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Buying An Antique Spinning Wheel
As you know I only have antique spinning wheels. I initially selected them because it was the seemingly economical choice, but they also have unique characters that make their story as good as the yarn they spin. How do you select an antique wheel of your own? Follow a few simple steps!
As with any purchase, the first consideration is going to be your budget. Antique wheels can vary widely in price due to details in the woodwork, completeness, or even just the market that is selling it. Buying a wheel in an antique shop that is frequented by decorators or that specializes in a rustic style is probably going to be more expensive than finding one in an auction or estate sale. It also may lead to the heartbreak of finding that these wheels are not often complete as they are just being sold for their aesthetic. I have purchased one of my wheels from a decorator shop. It was fairly expensive, but it was also complete and had a known history. I have spun over 20,000 yards of singles on it without needing a repair, so I think it was worth it.
The detail in a spinning wheel can truly affect the price. I have seen some that are such works of art that they appeal to anyone with eyes, even if they never plan to take up spinning. The elaborate wheels may not be ideal as far as drive ratios or bobbin capacity, but if they inspire you to spin, they are worth the learning curve. Be sure not to exceed the level of repair you are willing to undertake. Have some cotton cord, oil and a bit of roving with you, and ask if you can test the wheel. This will give the seller the signal that you are a serious buyer, and give you a chance to see if there is anything that would disqualify the wheel from being one you would like to buy.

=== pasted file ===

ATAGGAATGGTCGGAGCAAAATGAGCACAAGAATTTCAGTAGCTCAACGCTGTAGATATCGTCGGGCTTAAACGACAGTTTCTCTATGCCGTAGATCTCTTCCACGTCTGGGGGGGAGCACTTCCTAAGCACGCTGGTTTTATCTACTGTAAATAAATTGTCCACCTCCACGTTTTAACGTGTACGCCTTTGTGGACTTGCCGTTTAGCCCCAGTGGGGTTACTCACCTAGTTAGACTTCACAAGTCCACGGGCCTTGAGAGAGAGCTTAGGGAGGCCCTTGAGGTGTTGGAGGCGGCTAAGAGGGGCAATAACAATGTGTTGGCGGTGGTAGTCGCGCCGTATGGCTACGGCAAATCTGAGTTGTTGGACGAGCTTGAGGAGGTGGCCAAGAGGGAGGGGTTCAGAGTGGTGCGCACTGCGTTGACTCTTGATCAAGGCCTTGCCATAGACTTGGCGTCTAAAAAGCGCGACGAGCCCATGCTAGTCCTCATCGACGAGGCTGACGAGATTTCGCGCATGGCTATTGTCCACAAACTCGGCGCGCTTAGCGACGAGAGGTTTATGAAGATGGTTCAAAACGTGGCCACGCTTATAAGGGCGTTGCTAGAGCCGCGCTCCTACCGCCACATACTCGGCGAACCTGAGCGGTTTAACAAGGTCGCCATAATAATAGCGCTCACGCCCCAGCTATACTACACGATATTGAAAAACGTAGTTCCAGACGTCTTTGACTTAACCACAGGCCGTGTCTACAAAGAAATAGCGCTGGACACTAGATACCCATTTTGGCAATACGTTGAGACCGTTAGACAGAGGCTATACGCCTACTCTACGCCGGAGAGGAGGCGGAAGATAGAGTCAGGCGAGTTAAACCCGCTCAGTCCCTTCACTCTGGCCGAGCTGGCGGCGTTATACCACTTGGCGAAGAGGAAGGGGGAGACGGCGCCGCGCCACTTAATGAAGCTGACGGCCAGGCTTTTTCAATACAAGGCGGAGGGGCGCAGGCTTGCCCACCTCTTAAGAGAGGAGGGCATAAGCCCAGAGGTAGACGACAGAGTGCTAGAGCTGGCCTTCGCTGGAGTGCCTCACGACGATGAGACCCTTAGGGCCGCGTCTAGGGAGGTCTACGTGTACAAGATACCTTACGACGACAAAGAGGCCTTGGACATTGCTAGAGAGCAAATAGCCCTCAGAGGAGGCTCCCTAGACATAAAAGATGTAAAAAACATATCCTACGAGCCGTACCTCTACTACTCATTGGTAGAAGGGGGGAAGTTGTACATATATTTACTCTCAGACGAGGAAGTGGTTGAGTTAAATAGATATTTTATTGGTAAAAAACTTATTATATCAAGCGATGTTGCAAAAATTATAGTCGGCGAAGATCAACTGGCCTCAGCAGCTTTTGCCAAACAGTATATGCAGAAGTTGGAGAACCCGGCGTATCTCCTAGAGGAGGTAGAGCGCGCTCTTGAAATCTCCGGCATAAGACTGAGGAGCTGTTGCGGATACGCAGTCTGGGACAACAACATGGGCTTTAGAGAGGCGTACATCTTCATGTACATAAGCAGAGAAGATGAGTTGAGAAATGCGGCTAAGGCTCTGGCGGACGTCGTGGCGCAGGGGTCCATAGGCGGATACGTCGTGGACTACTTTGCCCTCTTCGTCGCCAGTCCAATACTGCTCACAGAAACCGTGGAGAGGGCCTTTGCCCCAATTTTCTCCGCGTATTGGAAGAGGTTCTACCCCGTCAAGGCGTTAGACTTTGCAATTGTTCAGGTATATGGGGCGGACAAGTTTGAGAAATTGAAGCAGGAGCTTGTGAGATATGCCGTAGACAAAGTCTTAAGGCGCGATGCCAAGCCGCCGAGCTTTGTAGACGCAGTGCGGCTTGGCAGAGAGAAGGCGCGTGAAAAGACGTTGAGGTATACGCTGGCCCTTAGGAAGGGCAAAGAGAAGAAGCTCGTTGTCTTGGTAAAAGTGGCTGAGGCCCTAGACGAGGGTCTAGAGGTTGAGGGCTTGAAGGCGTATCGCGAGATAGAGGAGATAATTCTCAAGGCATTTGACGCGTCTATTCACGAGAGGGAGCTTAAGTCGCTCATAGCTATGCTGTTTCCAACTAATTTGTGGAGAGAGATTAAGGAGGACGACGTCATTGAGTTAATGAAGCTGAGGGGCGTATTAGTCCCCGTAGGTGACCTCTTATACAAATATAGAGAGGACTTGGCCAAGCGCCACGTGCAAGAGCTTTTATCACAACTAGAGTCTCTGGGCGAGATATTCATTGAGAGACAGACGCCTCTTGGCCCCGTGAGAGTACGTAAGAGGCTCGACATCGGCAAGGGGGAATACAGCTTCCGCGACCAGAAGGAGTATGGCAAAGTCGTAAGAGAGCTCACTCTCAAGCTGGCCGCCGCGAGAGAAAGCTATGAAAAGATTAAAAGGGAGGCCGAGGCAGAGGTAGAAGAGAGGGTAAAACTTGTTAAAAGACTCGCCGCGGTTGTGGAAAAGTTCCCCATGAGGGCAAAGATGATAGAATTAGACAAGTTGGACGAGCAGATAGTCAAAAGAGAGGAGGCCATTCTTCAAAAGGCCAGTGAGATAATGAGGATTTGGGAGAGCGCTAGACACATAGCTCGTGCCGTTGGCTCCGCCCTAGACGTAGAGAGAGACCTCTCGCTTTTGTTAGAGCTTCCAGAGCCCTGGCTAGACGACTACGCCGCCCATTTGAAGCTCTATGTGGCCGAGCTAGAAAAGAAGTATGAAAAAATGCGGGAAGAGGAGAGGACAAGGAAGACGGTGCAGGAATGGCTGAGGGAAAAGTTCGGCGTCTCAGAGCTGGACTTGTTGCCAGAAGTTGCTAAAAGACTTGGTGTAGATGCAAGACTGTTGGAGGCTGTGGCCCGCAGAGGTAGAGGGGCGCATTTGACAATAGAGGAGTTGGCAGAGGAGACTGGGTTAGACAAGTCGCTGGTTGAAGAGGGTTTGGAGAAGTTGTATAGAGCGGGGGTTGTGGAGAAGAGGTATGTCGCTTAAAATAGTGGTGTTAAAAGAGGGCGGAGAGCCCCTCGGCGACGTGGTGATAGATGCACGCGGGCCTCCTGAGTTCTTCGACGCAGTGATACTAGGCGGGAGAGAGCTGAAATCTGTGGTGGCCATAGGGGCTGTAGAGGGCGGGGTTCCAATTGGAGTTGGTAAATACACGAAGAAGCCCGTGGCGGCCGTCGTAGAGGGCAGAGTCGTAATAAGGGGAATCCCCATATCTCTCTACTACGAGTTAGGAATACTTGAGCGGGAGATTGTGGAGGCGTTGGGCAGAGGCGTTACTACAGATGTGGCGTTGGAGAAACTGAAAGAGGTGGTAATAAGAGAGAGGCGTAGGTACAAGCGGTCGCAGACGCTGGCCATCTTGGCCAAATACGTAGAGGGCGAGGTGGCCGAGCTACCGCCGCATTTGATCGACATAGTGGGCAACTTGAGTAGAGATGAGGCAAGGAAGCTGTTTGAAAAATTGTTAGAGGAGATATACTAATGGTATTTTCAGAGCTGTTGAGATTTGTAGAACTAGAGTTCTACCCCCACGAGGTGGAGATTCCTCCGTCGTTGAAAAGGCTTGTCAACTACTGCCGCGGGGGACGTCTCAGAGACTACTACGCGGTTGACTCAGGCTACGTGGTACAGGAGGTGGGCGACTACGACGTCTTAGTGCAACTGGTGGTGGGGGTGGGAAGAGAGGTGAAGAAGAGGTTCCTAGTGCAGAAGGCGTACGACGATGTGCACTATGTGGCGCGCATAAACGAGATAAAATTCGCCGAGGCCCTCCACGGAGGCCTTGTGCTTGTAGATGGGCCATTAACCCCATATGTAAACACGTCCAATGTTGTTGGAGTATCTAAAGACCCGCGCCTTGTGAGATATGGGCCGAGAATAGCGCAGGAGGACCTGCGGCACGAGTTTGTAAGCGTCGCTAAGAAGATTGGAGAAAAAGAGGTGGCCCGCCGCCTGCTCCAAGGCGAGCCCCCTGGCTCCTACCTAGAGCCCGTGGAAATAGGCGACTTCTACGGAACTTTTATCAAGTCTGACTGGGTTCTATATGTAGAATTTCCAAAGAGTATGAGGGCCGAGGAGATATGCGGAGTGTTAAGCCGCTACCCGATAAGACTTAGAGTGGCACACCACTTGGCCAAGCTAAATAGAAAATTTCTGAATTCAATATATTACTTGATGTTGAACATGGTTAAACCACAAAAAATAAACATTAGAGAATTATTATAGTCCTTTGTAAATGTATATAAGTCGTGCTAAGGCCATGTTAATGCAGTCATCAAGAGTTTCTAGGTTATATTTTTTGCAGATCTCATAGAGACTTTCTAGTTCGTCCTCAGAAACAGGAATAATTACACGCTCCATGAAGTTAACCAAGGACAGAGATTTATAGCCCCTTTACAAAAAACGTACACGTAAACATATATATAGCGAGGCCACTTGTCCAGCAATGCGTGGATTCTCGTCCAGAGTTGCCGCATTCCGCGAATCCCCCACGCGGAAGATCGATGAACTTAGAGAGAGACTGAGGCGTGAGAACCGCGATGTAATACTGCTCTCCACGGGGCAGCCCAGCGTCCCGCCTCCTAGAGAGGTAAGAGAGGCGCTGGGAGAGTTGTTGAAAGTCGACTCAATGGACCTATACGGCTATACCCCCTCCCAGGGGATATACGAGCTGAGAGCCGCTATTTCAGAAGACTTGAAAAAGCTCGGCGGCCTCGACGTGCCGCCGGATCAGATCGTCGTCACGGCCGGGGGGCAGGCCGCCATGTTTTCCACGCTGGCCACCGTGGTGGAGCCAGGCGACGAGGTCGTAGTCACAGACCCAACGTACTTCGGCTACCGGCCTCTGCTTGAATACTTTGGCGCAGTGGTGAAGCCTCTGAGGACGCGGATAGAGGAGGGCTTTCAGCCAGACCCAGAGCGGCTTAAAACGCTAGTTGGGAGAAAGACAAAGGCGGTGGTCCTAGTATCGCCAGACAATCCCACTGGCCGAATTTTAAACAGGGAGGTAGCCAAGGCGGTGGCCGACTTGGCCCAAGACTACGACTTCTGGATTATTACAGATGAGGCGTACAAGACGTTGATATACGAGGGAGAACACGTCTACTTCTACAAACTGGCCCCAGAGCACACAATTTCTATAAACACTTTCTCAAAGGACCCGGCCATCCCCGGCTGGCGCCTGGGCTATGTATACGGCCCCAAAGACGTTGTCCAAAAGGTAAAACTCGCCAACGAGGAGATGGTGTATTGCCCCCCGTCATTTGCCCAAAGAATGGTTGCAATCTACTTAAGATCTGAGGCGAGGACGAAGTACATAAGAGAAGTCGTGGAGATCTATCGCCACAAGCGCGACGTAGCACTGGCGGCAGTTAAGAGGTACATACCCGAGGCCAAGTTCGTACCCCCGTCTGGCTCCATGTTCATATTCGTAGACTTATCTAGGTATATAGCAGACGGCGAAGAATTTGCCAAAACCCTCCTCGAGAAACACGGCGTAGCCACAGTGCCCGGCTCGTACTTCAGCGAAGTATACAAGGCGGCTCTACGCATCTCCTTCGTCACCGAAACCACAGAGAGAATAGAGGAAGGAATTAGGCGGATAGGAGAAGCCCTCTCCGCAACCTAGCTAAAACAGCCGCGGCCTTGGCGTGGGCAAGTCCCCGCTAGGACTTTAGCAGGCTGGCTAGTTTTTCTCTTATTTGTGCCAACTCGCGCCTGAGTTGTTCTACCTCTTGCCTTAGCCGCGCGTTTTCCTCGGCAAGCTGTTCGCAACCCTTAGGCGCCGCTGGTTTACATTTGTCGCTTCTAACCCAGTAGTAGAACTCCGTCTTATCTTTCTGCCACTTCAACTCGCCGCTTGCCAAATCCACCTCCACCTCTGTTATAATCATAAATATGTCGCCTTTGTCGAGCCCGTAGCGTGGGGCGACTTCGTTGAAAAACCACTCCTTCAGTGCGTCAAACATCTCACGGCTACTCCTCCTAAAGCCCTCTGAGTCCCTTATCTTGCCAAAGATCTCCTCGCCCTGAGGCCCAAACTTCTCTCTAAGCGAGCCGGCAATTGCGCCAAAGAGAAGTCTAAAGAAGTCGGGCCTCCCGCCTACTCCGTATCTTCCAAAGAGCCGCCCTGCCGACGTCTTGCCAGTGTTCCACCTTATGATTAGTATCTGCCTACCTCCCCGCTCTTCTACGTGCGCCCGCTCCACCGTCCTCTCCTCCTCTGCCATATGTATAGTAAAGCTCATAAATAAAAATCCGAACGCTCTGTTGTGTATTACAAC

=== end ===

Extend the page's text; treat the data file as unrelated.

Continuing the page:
Like many people, I love to go to auctions. My family and I pour over the ads in the fall then during the very few fall Saturdays we have free, we take in an auction or two. The spinning wheels at estate auctions usually have not seen much recent use. It does help to make certain the wheel is either complete and ready to be used, or within a range of repair that you can take on or source easily. Most parts can be repaired or replaced by someone who is handy with a wood lathe. Also when bidding in an auction, donít be afraid to eavesdrop. As you are waiting for the wheel to be bid upon, stay near it. If others are looking at it, watch them closely not only to see how much they may want it, but they may also see a flaw or feature that you might have overlooked. If they give away what price they are willing to bid, all the better.
There are also used and antique wheels available at fiber shows. In my experience, vendors selling wheels at shows start out with higher prices, but as the show continues are more willing to make a deal. The used equipment sales that some fiber shows include are frequently a great place to find rock bottom prices, as the seller usually wants to have some extra cash to spend at the show. Any way that you find them, antique wheels are worth the adventure.
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